Reliability and Validity

Reliability addresses the quality of measurement and the consistency of results. Validity addresses the question of how well the test measures what you intended to measure. Reliability is a requirement, but it does not necessarily imply validity.

Have acceptable operational definitions been provided for all important terms in research hypotheses or questions? Tell why or why not.

There are three terms that are defined in the beginning of the document. These are emotional design, personification, and visual appeal. Each of these terms are adequately defined so that the reader will understand how they are used in the description of the research and results. The most important of these is emotional design since this is the main focus of the study. It is important to know how they define emotional design in order to even understand whether the study adequately addresses emotional design as they have defined it. I do not see any other terms in the hypotheses that would need further definition.

Have the formats of the questions and responses of all instruments been adequately described?

There are three instruments used in this research experiment. These are paper-based materials consisting of a participant questionnaire, 6 test sheets, and a post-questionnaire, each printed on 8.5 x 11 inch sheets of paper.

The participant questionnaire solicited information concerning the participant’s age, gender and year in school. In addition, students were asked to rate their knowledge, using a 5-point scale, on a list of 19 knowledge indicators. A knowledge score was computed by tallying the number or responses and ratings.

The post-test consisted of six-sheets containing one retention essay question, and five transfer essay items. The sheets were rated based on 19 idea units. The total test score was computed by adding the retention and transfer sheet scores. The posttest questionnaire contained five items students rated on a 5-point scale.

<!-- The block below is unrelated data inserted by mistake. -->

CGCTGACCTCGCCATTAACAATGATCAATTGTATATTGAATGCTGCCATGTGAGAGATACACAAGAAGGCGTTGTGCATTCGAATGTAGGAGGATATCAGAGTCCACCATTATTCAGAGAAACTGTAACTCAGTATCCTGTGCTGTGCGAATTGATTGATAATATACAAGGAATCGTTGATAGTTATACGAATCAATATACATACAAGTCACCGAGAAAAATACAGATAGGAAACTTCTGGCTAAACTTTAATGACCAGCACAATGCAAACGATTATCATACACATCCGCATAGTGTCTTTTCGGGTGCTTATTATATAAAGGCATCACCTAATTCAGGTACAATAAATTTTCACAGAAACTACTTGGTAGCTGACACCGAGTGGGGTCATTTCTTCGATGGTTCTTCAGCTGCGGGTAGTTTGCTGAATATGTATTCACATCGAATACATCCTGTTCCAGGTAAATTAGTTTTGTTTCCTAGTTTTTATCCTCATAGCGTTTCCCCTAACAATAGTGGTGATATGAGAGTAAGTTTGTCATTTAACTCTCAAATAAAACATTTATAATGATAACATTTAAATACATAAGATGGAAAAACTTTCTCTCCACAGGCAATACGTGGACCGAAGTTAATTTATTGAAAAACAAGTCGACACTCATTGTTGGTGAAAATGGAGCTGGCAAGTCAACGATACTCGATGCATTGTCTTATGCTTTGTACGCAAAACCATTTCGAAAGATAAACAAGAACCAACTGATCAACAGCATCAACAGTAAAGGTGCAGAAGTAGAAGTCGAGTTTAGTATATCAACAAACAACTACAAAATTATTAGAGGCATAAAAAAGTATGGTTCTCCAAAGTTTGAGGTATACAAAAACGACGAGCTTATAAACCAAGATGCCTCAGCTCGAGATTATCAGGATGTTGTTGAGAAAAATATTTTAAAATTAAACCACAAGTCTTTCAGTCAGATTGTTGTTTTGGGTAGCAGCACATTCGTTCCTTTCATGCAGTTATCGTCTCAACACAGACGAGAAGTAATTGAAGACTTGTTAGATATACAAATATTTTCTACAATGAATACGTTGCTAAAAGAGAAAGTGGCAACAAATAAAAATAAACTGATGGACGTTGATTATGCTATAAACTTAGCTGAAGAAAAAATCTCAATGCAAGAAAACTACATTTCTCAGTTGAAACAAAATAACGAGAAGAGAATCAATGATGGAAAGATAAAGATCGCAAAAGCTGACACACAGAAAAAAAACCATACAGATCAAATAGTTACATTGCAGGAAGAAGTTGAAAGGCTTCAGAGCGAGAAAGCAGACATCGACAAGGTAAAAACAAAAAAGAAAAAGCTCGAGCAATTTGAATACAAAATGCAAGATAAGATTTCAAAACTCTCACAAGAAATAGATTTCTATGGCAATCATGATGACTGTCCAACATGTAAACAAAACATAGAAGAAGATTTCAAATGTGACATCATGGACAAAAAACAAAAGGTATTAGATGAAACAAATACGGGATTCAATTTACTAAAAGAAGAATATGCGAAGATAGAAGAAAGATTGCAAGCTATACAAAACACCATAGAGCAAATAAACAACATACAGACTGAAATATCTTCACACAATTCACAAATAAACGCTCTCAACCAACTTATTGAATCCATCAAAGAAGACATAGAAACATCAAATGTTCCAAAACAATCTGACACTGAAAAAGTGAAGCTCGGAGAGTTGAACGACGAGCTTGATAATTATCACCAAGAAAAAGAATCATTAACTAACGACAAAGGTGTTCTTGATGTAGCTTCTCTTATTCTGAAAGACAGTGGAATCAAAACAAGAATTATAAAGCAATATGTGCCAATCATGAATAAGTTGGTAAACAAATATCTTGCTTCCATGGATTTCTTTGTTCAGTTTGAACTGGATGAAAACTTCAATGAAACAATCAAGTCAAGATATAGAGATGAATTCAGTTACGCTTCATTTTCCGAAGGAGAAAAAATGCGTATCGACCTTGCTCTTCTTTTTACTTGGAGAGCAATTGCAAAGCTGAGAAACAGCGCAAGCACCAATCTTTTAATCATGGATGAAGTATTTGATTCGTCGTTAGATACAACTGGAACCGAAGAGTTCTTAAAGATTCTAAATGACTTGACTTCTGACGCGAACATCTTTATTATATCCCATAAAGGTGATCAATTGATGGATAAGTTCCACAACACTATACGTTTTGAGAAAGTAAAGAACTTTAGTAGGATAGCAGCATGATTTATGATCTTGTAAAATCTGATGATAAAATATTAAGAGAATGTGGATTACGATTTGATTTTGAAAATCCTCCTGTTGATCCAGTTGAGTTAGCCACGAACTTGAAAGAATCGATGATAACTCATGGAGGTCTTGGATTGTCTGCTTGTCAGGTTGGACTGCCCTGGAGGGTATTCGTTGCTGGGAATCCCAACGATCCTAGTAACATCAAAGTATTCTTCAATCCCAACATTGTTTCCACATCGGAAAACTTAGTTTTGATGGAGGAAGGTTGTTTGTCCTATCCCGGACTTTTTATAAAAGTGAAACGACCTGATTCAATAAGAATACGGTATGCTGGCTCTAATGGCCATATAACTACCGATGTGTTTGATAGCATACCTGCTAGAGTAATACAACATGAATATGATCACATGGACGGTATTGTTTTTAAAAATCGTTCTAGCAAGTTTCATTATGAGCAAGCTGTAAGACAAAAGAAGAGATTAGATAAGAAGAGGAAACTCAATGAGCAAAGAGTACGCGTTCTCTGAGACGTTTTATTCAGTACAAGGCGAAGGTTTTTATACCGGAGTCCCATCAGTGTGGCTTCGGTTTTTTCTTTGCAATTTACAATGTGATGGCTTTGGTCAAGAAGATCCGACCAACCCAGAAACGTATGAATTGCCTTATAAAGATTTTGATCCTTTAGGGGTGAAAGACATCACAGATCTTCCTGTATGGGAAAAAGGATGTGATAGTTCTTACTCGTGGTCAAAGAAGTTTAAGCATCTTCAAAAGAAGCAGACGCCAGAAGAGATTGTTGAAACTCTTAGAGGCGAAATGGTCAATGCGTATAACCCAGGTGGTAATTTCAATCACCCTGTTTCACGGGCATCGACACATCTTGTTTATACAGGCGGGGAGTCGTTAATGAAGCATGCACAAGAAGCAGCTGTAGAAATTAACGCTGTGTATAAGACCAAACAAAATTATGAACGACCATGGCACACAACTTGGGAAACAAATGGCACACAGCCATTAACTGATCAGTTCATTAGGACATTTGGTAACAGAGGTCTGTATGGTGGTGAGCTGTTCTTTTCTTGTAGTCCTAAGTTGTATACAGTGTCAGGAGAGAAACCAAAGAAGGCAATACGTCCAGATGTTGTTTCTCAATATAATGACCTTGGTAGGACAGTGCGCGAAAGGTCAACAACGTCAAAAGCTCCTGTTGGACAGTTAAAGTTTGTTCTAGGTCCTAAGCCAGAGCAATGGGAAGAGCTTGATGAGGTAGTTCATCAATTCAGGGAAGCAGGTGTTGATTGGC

Mayer and Estrella were quite specific in their descriptions of each of the instruments. Their descriptions included the format of the instruments and the exact wording of all questions, rating scales and scoring methods. It would be very easy to recreate this study from the descriptions in the article.

Have the appropriate data for essential psychometric characteristic, such as validity and reliability been cited?

In asking the question of whether or not the groups are equivalent on basic characteristics, Mayer and Estrella cited that they used appropriate statistical tests (t-test, or chi-square with p<.5) however they did not include these measures in the article. In looking at inter-rater reliability, they reported reliability scores of 0.92 and 0.82 and described the process by which they resolved differences (consensus).

With the participant questionnaire, Mayer and Estrella discussed the knowledge questionnaire was similar to questionnaires used in previous research as a way to gage the learner’s level of prior knowledge without asking specific questions about the content of the lessons. They also addressed their rationale for not including a pre-test so as to prevent a testing effect.

Meyer and Estrella do question the reliability of the post questionnaire on its ability to accurately measure motivation, effort and difficulty. They based their questioning on whether or not students could effectively self-rate this aspects. They recommended that this could be an area of additional study.


Kline, R. B. (2009). Becoming a Behavioral Science Researcher. New York, NY: Guilford.

Mayer, R. E., & Estrella, G. (2014). Benefits of emotional design in multimedia instructions. Learning and Instruction, 12-18.

Trochim, W. M. (2009). Research Methods Knowledge Base. Retrieved September 15, 2014, from